"I'm not crazy about labels," Goodnough once stated but the art world loves them. So what do you do with a guy who studied with and acknowledged as influences both Amedee Ozenfant, a Purist from Paris and a stickler for "discipline and precision," and Hans Hofmann, the let-it-all-hang-out guru of free-form "push and pull"? Goodnough himself didn't help them to figure it out when he was quoted saying things like, "I like to work freely, to slash with the brush and let loose. I also like to work carefully and with discipline."

Not many academic critics and art historians were as perceptive as Barbara Guest, who, like her fellow New York School poet Frank O'Hara, had an intimate grasp of what New York School painters were up to. Noting that Goodnough had been called "that Cubist," by those who didn't really understand his work, Guest wrote: "What that term implies is surprise, wonder that a painter brought up on the New York scene which is a corridor stretching from the studio of Hans Hofmann to the Club, whose walls were constructed and decorated by the Action Painters, should so little appear to be one of the group. As if he had discovered within this corridor a separate passage for his own private use."

Another problem may have been that while being embraced by Clement Greenberg (who included him in "New Talent," the group exhibition that he organized with Meyer Shapiro for the Kootz Gallery in 1950) could work wonders for strict formalists like Ken Noland and Jules Olitski, the early endorsement by the art world's biggest polemical blowhard could only add to the confusion for a more complex and varied artist like Goodnough.

"I originally met Clem Greenberg in Provincetown when I was studying with Hofmann," Goodnough told the writer Matthew Rose. "He's always gone to my shows and kept track of what I was doing. When I had a studio on Christopher Street, down on Eighth Avenue, he came by one day with John Myers. I had just finished a couple of paintings that were a little more disciplined and the shapes were more isolated. They were not overlapping shapes like some of the other paintings. Greenberg liked this one painting very much - it was controlled. At one point he called for a "large and bland Apollonian art.' And this painting kind of fit into his scheme."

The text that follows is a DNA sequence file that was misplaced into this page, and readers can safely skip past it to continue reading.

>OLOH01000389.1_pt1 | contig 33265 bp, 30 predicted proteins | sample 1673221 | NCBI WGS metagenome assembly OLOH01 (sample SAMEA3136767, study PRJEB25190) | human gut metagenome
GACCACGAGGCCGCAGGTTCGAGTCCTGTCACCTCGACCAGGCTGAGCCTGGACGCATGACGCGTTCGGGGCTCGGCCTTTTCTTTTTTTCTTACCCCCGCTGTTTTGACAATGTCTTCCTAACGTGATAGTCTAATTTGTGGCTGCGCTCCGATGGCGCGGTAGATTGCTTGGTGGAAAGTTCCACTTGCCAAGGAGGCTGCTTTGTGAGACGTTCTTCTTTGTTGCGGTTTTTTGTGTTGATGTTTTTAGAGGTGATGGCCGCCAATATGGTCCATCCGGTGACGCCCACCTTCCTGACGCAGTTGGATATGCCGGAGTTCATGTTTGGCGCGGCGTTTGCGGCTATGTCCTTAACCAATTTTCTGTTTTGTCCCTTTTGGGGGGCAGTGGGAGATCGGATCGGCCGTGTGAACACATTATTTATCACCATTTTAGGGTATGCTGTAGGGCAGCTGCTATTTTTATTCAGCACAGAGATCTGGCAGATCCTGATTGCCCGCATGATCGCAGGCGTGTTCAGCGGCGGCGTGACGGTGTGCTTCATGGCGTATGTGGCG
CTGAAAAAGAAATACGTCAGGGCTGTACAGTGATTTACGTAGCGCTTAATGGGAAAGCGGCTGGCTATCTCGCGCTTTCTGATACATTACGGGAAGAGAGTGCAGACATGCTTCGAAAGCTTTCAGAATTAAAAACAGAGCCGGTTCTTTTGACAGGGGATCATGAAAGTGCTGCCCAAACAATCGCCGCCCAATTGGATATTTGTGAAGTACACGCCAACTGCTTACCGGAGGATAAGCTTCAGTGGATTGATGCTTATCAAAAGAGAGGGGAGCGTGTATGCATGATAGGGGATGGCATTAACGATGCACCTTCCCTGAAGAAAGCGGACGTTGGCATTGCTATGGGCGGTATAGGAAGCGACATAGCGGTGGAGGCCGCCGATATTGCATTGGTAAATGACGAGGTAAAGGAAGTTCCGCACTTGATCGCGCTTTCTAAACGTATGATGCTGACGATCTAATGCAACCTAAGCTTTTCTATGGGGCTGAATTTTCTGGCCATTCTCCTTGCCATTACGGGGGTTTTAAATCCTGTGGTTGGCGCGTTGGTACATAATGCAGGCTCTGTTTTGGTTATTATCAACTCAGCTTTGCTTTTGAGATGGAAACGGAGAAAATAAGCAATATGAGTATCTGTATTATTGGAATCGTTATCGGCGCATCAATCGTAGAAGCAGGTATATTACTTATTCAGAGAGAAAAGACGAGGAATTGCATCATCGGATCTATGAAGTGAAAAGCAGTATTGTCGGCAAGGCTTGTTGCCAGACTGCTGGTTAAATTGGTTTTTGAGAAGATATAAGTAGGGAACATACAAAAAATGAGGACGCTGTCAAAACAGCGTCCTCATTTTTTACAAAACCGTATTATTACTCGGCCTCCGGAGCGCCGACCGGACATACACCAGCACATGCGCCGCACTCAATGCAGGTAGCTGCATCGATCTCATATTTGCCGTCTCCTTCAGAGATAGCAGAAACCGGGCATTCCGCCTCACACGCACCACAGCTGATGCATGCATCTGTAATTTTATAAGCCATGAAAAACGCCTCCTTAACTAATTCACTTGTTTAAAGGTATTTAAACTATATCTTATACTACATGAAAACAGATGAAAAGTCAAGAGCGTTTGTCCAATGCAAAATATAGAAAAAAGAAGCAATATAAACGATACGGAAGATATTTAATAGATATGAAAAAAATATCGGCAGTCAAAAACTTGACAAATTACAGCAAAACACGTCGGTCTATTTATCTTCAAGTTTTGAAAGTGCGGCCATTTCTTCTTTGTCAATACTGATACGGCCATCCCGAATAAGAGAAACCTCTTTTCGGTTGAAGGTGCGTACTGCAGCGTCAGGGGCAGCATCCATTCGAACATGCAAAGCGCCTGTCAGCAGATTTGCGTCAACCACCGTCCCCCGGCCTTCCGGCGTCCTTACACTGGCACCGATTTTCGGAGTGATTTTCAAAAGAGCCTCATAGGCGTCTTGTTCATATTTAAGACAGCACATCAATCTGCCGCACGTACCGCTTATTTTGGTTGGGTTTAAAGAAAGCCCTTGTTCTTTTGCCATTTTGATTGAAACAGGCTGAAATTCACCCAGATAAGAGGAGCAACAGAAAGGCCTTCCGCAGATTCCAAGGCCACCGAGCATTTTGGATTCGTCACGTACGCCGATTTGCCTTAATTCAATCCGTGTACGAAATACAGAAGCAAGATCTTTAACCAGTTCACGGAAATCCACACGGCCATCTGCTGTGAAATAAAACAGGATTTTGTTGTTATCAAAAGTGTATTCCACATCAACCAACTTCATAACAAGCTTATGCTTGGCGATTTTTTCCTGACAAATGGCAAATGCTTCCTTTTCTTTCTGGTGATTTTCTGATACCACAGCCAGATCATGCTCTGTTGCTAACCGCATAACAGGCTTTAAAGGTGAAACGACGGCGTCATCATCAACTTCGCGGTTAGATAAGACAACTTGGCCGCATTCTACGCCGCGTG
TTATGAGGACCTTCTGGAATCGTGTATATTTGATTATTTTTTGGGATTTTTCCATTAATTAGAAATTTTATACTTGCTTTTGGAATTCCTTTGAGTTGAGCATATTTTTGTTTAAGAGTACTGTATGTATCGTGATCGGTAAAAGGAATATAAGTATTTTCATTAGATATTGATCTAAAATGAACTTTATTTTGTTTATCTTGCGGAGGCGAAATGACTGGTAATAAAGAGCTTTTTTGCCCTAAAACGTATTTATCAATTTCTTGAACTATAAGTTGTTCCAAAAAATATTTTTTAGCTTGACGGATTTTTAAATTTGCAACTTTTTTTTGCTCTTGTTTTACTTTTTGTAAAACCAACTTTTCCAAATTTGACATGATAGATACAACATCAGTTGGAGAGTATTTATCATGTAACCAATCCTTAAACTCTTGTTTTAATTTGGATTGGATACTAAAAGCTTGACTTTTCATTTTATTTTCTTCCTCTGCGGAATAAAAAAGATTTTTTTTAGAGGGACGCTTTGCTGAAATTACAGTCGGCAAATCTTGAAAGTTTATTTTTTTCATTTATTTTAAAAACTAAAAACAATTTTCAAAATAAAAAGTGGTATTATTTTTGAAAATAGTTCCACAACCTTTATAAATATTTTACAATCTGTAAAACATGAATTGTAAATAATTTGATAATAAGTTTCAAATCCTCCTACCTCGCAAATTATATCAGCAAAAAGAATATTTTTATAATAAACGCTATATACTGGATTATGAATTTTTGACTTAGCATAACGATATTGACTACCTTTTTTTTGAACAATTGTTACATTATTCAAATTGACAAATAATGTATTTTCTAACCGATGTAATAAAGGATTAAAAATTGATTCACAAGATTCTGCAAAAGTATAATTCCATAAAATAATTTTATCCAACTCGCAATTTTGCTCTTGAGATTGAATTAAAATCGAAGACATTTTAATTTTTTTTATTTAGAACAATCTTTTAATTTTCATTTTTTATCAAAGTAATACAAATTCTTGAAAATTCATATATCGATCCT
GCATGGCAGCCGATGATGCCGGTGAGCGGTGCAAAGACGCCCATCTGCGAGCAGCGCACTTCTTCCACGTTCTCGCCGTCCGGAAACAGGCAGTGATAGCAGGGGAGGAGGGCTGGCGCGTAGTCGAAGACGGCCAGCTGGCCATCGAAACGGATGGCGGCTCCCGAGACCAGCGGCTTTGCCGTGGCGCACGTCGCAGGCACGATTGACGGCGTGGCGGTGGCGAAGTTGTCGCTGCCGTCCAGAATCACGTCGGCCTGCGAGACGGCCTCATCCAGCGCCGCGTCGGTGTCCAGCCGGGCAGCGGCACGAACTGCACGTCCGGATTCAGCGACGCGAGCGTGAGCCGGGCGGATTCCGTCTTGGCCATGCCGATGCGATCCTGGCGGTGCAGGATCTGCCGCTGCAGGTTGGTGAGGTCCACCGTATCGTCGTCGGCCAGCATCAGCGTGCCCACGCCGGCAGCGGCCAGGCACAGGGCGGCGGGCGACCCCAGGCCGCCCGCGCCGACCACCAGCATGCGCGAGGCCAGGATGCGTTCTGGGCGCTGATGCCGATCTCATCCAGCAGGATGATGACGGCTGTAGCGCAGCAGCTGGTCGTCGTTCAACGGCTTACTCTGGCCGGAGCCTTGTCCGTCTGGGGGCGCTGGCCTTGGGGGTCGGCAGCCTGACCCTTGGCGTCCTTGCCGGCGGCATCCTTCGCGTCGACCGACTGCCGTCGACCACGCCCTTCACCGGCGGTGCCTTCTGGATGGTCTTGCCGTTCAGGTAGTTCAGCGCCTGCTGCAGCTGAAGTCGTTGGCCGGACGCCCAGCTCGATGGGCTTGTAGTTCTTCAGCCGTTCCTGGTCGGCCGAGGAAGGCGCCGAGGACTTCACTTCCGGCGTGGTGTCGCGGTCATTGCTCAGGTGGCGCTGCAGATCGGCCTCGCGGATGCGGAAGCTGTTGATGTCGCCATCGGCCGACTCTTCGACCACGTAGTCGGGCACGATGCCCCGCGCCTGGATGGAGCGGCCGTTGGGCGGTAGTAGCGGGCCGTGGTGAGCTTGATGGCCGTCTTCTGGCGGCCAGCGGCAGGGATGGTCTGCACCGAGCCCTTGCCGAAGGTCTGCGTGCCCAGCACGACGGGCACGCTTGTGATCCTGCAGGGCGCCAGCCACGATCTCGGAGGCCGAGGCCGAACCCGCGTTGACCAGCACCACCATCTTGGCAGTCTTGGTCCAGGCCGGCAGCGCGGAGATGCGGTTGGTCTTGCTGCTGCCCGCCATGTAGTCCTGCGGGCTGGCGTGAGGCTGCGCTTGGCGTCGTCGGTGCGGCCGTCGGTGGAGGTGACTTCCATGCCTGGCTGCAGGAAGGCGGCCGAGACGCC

Goodnough's work overall, however, didn't fit into anyone's scheme, and this made it hard to place in a climate of contention between the critical camps of Clement Greenberg and Harold Rosenberg, who became his arch rival when he weighed in with the influential essay, "The American Action Painters." To make a long story short, in the popularity contest between the two First Generation behemoths, Greenberg championed Pollock, while Rosenberg pushed de Kooning. Goodnough, who has composed pictures with both "overlapping shapes" and "more isolated shapes" all throughout his career, never did fit into the polarized scheme that caused the Greenberg-Rosenberg wars. It was perfectly natural for him to move between Greenbergian Apolonianism and Rosenbergian Action Painting, and even to combine elements of both in one canvas, confusing, and perhaps even offending, those who would insist that every New York artist remain loyal to either one camp or the other.

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That it did not respect arbitrary boundaries was exactly what made Goodnough's work seem so fresh and appealing when my wife and I first discovered it in the mid 1960s. Jeannie and I may have looked like stereotypical hippies with our bellbottoms, love beads and long hair, but we much preferred making the rounds of the galleries on 57th Street or Madison Avenue, then the two hubs of the art world, to making the scene at Fillmore East or Woodstock. We made a point of seeing everything, and what struck us immediately about Goodnough's work was that while it could be funky and gestural it didn't look like warmed over Abstract Expressionism. Then again, even when the shapes were more controlled, disciplined and isolated (to use Goodnough's own terms) the paintings didn't look flat and pat like a lot of the hard-edged Pop and Minimalist stuff coming into vogue around that time.